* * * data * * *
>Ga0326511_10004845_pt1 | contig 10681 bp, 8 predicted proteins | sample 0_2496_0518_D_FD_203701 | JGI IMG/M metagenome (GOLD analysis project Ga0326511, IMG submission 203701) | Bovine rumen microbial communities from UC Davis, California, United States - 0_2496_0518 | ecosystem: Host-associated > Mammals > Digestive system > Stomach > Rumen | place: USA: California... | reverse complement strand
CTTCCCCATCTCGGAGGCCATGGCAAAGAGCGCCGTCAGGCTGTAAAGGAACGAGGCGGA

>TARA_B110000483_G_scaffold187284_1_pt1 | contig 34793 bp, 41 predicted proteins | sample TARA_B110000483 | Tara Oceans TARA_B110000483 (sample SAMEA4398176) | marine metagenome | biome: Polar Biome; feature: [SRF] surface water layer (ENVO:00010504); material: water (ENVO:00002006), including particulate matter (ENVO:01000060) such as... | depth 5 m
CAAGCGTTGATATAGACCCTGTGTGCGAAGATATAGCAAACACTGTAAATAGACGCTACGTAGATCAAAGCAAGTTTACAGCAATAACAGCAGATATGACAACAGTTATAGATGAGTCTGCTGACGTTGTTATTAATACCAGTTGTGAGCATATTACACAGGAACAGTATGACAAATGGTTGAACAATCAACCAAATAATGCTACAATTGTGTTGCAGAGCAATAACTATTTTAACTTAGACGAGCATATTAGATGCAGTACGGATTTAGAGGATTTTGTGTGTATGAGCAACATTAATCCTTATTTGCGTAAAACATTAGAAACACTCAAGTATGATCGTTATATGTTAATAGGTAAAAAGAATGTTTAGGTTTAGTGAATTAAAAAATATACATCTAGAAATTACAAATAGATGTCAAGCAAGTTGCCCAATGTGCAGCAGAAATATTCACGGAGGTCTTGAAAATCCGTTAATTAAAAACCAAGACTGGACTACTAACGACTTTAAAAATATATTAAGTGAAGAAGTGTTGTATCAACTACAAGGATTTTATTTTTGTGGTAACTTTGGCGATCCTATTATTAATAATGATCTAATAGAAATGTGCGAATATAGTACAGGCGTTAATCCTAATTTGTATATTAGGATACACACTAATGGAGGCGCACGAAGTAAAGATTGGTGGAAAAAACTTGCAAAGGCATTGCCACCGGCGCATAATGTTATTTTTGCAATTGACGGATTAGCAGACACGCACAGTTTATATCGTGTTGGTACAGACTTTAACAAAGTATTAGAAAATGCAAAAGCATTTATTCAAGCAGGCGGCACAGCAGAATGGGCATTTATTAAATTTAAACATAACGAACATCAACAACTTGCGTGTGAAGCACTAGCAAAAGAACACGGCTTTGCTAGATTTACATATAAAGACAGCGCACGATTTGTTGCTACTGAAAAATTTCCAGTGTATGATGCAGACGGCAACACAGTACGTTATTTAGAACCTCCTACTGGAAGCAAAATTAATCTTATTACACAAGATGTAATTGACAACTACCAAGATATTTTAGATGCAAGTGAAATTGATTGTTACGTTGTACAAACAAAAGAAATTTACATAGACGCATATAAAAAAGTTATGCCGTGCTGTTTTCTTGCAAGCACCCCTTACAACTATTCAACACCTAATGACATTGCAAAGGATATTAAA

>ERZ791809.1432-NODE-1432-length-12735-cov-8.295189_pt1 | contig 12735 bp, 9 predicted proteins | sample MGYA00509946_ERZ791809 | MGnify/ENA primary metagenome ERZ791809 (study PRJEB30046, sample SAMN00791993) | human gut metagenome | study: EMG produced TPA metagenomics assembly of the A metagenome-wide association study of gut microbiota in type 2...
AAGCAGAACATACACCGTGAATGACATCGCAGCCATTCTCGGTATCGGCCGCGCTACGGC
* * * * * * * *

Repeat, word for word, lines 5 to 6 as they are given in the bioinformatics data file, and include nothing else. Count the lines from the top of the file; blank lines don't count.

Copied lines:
>ERZ791809.1432-NODE-1432-length-12735-cov-8.295189_pt1 | contig 12735 bp, 9 predicted proteins | sample MGYA00509946_ERZ791809 | MGnify/ENA primary metagenome ERZ791809 (study PRJEB30046, sample SAMN00791993) | human gut metagenome | study: EMG produced TPA metagenomics assembly of the A metagenome-wide association study of gut microbiota in type 2...
AAGCAGAACATACACCGTGAATGACATCGCAGCCATTCTCGGTATCGGCCGCGCTACGGC